OK, I know the blog has been dead–no pun intended–for a week or so, but it was with good reason! I just returned a couple days ago (OK more like four days ago) from my trip out East for a job interview with S.C.I. or Service Corporation International for those of you that are unfamiliar with the abbreviation. I was in Boston/Cambridge for a week from September 26th through October 3rd and it was wonderful, the most wonderful part being that they made me an offer. Catching up with friends and good food tied for second place though.
Anyway, with all that being said, I wanted to just quickly put some ideas out there for upcoming posts: euthanasia, the rural cemetery movement, casket hardware, mania for the macabre, and taphophilia. I have started all of these independently in my drafts, but we’ll see how I do once my perfectionism takes hold. Aside from posts, I am also starting to work on a morbid/macabre bucket list that I intend to create a page for on this blog. My Uncle Jim and several friends were my inspiration.
I’ll leave you with an interesting factoid and a picture from my trip to Mount Auburn.
Christian burials were traditionally made supine east (feet)-west (head). This is still how a typical funeral procession in and out of a Christian church is oriented. There are several reasons offered for this burial tradition. One reason is that it mirrors the layout of Christian churches. Another, often cited in conjunction with the aforementioned reason, is that upon resurrection the individual may view the coming of Christ on Judgment Day. On the other hand, ordained clergy are traditionally buried in the opposite orientation and their caskets are carried likewise. The belief, I have heard from several priests, is so that they may rise facing, and ready to minister to, their people upon resurrection.
Filed under Art, Cemetery
Last week on Friday, I posted about technology and death, specifically social technology like Facebook and apps like If I Die. From there, I linked to an article that addressed the idea of Facebook as the first major e-cemetery. While I find this to be an interesting view, I find myself agreeing more with a commentator (from a Reddit thread) who equated it (Facebook pages of deceased users) with a “modern photo album, …hav[ing] all the profiles stored away in an ‘Attic’ of sorts.” Rather than seeing Facebook as an e-cemetery, I see it as the digital equivalent to photo albums and scrapbooks–maybe even a memorial–chronicling the life of its users.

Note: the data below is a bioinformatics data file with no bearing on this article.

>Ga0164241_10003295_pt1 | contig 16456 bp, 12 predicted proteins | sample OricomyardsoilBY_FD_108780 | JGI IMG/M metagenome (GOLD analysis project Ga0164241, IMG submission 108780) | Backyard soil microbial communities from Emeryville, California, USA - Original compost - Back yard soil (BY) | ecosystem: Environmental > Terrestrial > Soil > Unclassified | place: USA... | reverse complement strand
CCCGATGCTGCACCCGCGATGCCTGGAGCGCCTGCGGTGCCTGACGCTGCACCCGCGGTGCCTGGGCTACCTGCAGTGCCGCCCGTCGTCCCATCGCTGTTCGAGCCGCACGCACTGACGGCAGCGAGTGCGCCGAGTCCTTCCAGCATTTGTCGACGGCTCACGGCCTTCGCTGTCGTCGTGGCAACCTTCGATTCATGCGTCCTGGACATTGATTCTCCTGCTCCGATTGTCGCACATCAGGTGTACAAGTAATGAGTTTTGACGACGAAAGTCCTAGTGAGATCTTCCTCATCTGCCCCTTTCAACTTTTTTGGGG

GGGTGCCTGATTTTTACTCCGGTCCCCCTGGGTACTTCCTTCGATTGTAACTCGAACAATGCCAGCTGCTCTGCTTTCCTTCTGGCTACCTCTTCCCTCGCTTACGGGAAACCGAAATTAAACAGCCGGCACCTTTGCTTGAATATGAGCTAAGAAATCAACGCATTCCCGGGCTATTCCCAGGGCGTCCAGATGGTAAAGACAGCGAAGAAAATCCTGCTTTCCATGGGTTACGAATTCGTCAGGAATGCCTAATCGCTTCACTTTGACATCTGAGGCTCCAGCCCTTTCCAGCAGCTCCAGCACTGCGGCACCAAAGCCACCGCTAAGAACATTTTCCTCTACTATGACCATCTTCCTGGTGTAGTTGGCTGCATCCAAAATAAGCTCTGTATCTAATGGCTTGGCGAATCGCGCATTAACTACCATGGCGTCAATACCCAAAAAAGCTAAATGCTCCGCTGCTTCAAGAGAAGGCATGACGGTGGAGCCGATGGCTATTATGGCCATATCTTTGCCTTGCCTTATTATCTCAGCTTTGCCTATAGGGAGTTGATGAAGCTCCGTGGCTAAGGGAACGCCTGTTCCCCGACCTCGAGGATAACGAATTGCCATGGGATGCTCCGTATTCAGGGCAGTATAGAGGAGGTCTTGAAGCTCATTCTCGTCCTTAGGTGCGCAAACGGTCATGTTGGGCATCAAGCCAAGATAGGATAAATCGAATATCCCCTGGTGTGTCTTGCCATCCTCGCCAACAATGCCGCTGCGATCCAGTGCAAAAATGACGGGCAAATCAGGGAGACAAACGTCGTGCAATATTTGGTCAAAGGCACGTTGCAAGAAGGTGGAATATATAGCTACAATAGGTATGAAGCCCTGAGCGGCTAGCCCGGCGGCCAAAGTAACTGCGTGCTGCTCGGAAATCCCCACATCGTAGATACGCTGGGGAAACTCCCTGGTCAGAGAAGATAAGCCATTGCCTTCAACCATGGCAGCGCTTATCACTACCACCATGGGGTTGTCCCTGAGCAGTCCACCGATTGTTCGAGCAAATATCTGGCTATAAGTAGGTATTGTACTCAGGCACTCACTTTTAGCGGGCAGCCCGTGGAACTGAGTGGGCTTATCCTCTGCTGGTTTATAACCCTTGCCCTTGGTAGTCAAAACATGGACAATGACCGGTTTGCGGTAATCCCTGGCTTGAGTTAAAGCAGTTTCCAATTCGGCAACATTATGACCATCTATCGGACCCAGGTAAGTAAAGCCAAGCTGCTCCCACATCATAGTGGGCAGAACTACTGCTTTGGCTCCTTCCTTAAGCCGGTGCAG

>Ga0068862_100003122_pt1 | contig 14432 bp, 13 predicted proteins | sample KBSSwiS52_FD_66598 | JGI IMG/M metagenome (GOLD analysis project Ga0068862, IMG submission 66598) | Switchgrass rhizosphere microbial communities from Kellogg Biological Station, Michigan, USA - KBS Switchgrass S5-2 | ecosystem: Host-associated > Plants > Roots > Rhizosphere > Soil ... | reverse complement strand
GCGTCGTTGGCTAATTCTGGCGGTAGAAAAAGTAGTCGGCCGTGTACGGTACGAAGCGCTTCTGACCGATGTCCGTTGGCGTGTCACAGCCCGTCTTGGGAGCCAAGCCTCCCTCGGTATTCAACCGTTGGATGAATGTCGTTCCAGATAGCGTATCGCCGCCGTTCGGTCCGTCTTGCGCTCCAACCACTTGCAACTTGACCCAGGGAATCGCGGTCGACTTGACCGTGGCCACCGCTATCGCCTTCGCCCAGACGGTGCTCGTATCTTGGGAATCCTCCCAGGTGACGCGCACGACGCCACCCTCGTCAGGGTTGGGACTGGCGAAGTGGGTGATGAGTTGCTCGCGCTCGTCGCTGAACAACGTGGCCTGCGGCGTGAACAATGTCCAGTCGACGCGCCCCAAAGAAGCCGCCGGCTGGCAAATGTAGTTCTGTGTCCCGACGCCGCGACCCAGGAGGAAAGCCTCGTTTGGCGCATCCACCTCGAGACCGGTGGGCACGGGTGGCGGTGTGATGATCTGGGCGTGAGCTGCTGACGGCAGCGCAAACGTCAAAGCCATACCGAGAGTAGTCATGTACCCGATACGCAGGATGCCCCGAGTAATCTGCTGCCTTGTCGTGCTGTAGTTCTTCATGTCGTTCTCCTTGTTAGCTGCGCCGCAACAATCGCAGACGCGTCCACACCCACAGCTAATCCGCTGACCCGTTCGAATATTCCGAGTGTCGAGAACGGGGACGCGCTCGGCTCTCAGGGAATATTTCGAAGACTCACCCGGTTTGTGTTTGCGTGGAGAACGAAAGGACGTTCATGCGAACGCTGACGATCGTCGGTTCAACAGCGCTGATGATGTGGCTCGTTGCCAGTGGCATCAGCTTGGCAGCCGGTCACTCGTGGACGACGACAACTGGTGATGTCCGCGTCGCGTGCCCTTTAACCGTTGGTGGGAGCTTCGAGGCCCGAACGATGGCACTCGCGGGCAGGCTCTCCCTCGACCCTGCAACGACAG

Although Facebook has a memorialization process, I do not believe that “Facebook has replaced the cemetery – as a place for people to go and remember,” as Arlene, in an interview with the Daily Dot, phrased it. Maybe in 20 or 30 years this could be the case, depending on the trajectory of technology and its impact on humanity. However, even then, I see a site like FindAGrave.com, which provides anyone with internet access the ability to find the graves of ancestors complete with photos, the ability to create virtual memorials, add ‘virtual flowers’ and add a note to a loved one’s grave, replacing the cemetery and a trip to a loved ones burial place rather than Facebook.
With all that being said, the digital supplanting the real is hard for me to really fathom. Why? Well, consider this: in most cultures, there is a belief that there is something in humans that lives beyond the death of the corporal body. This belief signifies that we want to believe there is something special about us and that there is more than our mortal existence, that there is something more to everything. This reinforces the idea that people are innate meaning-makers. I think this is a universal human phenomena. And thus, I believe there is something to be said about this.
Humans seek to make memorials. Market research has shown time and time again that families seek funeral service to meet their emotional needs; families pay for value and are interested in creating memories rather than just simply having a funeral service (Gould 2010). It is this tendency (creating meaning/ seeking to create memorials) that begets the human need to make pilgrimages–whether it be literal, metaphorical and purely cerebral, or a little of both. As humans we do not, and cannot, live entirely within our minds. Many memories are tied to physical places or other physical aspects of the world as perceived by the senses. Coupling this with our culture’s desire for immortality, often acomplished through the leaving of a legacy and some sort of physical death memorial, it becomes a little more evident at least for me that these “digital places to go and remember” (likely) will not replace the cemetery in its entirety. Or at least not any time soon.